Your favourite teddy bear might be the reason real bears are going extinct

You've probably run into some wild animals today. Giraffes in the form of cuddly toys, or a tiger selling breakfast cereal. It might look like they’re doing well, but animals popular in culture are in serious trouble in the wild.

In a recent study, scientists identified the top 10 most charismatic animals like tigers, lions, elephants, giraffes, leopards, pandas, cheetahs, polar bears, grey wolves, and gorillas. It's a commonly held belief that conservation efforts are directed more towards animals humans find cute and attractive, but it turns out that's not always the case.

Despite the public’s affection, these animals are still at risk of imminent extinction. Could their popularity even be the reason why they’re in trouble? Seeing lions and giraffes in zoos, in the media and as fluffy toys every day means that people don’t realise how their numbers are dwindling in the wild. “Unknowingly, companies using giraffes, cheetahs or polar bears for marketing purposes may be actively contributing to the false perception that these animals are not at risk of extinction, and therefore not in need of conservation,” co-author of the study Franck Courchamp argues. The report suggests that companies popularising these animals could compensate by donating part of their profits to conservation organisations or using their platforms to raise public awareness.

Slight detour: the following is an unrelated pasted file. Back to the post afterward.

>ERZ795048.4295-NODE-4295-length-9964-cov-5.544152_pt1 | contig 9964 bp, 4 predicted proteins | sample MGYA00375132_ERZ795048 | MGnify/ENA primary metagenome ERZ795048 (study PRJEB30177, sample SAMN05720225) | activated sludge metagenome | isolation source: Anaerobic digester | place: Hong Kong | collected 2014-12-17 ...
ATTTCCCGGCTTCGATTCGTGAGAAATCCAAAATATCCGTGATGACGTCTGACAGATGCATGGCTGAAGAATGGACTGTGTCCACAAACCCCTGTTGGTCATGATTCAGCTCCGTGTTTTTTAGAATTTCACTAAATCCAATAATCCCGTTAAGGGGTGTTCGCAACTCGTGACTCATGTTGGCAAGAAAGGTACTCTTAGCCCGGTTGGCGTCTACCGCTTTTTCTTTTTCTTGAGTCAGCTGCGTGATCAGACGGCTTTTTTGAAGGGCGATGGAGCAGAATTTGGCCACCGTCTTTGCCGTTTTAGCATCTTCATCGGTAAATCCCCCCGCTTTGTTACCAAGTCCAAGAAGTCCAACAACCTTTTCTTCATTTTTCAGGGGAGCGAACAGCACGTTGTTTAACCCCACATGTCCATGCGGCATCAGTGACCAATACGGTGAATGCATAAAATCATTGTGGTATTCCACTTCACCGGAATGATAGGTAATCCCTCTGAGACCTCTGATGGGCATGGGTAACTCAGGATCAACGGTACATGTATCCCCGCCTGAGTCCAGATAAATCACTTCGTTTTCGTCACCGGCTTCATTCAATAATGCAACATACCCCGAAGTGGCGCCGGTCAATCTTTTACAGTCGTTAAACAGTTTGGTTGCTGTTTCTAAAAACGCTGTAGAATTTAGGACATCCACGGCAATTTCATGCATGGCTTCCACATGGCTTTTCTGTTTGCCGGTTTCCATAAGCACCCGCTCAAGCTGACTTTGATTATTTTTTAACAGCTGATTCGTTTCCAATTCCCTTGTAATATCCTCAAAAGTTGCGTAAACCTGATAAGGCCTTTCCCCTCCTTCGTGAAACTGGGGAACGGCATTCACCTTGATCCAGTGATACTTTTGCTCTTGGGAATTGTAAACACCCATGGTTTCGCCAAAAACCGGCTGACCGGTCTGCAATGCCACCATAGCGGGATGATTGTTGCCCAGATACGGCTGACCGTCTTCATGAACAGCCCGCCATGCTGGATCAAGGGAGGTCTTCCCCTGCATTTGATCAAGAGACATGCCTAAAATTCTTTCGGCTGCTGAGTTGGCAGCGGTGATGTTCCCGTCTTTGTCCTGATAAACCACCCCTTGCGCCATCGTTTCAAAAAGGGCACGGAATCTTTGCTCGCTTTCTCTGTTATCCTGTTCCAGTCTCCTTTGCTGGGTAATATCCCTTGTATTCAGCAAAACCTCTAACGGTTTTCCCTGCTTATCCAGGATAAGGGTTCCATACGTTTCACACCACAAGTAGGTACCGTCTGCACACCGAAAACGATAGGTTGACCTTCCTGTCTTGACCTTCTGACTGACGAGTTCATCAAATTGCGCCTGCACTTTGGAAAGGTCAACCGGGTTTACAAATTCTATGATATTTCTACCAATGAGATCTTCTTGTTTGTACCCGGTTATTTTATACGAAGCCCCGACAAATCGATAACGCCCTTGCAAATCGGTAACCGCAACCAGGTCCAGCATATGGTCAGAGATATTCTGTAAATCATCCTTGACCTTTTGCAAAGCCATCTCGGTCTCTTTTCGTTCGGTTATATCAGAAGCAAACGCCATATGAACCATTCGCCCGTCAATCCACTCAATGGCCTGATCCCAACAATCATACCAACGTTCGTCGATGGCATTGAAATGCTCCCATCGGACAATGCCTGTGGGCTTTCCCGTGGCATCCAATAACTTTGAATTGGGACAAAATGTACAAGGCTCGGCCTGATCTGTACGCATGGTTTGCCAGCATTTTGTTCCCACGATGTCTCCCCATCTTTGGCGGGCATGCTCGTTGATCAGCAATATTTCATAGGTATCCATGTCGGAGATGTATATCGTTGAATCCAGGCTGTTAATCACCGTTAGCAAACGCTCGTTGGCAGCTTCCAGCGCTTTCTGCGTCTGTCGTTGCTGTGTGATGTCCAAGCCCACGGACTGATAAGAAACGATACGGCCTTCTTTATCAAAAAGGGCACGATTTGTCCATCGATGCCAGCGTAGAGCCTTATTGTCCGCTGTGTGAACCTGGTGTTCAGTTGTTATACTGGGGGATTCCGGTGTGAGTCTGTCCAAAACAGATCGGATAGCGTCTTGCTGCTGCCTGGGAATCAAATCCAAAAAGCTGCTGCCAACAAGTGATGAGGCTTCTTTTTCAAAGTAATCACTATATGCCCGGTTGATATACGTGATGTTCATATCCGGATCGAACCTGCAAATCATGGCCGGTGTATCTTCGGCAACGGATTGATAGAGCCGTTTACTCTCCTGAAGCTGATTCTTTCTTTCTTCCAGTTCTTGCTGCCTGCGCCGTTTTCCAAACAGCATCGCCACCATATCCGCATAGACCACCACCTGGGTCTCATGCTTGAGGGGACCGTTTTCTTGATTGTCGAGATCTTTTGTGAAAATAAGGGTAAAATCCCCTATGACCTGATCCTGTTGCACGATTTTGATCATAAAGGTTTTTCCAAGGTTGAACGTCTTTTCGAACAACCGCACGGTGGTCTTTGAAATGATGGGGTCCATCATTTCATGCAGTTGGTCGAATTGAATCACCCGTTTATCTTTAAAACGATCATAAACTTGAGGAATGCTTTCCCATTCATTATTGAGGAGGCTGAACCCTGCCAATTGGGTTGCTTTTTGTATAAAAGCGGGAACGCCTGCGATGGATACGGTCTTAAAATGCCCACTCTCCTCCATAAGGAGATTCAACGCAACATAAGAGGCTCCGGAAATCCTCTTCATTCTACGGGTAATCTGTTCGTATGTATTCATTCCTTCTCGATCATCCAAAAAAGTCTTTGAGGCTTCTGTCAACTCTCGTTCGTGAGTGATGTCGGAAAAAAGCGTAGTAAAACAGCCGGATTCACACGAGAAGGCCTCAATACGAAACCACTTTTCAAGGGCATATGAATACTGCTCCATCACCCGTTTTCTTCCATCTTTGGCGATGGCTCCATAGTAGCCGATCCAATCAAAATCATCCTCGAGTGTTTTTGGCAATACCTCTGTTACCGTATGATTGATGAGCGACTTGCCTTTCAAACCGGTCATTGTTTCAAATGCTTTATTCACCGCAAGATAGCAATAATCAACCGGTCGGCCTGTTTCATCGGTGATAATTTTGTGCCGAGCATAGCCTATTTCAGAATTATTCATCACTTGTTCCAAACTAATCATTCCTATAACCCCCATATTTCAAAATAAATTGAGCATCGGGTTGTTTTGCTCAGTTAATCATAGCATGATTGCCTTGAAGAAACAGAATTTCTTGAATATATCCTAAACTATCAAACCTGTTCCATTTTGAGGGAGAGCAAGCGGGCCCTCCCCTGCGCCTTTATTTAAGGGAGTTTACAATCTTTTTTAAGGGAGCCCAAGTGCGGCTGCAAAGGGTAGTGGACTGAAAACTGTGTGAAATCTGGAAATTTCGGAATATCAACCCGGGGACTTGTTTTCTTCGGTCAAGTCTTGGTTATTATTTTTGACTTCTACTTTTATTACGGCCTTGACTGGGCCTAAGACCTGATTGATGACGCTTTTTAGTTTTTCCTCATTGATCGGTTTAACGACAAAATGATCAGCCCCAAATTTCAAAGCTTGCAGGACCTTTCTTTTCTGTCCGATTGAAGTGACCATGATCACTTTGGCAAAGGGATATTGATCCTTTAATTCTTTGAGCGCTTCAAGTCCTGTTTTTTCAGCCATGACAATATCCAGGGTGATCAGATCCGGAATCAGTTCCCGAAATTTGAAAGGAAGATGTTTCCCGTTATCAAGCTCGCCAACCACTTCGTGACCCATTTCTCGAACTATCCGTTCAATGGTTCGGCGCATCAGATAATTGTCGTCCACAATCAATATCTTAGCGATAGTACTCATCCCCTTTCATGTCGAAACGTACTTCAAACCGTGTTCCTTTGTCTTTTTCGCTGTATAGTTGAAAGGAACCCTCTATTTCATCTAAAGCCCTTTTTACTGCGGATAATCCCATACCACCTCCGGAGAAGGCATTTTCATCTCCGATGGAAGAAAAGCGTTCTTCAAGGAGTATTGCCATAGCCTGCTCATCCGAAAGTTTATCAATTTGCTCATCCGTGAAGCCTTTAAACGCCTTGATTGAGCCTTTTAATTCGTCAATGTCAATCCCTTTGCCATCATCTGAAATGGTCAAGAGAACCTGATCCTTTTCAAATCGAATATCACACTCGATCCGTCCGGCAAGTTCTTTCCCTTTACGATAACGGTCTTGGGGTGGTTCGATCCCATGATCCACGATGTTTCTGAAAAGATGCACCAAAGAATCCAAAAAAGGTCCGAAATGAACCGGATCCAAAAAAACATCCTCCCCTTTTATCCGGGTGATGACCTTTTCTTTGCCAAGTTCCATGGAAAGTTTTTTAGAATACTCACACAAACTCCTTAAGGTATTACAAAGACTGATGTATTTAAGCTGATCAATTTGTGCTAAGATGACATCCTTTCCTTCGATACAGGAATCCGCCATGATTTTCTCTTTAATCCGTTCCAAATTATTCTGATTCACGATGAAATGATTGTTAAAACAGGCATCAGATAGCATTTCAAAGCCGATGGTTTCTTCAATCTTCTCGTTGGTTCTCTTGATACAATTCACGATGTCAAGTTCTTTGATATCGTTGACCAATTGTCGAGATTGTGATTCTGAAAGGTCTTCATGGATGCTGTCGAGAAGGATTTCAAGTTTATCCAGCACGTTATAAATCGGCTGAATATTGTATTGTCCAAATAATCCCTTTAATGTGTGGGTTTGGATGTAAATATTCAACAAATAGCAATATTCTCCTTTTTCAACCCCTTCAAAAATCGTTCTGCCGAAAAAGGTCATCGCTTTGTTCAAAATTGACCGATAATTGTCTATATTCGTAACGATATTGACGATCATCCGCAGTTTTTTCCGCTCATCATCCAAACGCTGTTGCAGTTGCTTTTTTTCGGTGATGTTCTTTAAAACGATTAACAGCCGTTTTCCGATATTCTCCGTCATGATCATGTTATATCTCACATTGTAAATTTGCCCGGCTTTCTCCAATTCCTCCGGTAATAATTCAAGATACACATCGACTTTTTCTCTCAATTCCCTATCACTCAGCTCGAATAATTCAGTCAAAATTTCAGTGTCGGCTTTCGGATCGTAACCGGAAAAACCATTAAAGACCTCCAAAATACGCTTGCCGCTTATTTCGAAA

The animals’ virtual presence doesn’t match their presence in nature, and it’s misleading the general public about their endangerment statuses. The study found that the average person sees two to three times more ‘virtual’ lions through cartoons, logos, and brands in a single year than the remaining total population of wild lions living in the whole of West Africa.

Just today, how many of these animals you’ve seen on a box, a screen or even a t-shirt? Do you know anything about their conservation status in the wild? If we don’t start putting money towards environmental preservation, our furry friends will only exist to us via a screen or toy. As cute as those polar bears in Coca-Cola ads are, how many actual polar bears will still be around by next year?

Courchamp, a conservation biologist, says that funding charismatic animals will have the knock-on effect of helping other species as well; besides, "if we’re not able to save the lions," how can we save "the tiny creatures on remote islands that nobody cares about?" Cute and ugly animals alike, conservation efforts need to be a public priority.

To learn what you can do to protect wildlife from extinction check out these organisations:

  • Save The Elephants conducts research and spreads awareness about elephants in the wild as well as protecting them
  • WCN, Wildlife Conservation Network, provides independent wildlife conservationists with the tools and funding
  • WWF, World Wildlife Fund, is the world's leading conservation organization protecting wildlife all over the world

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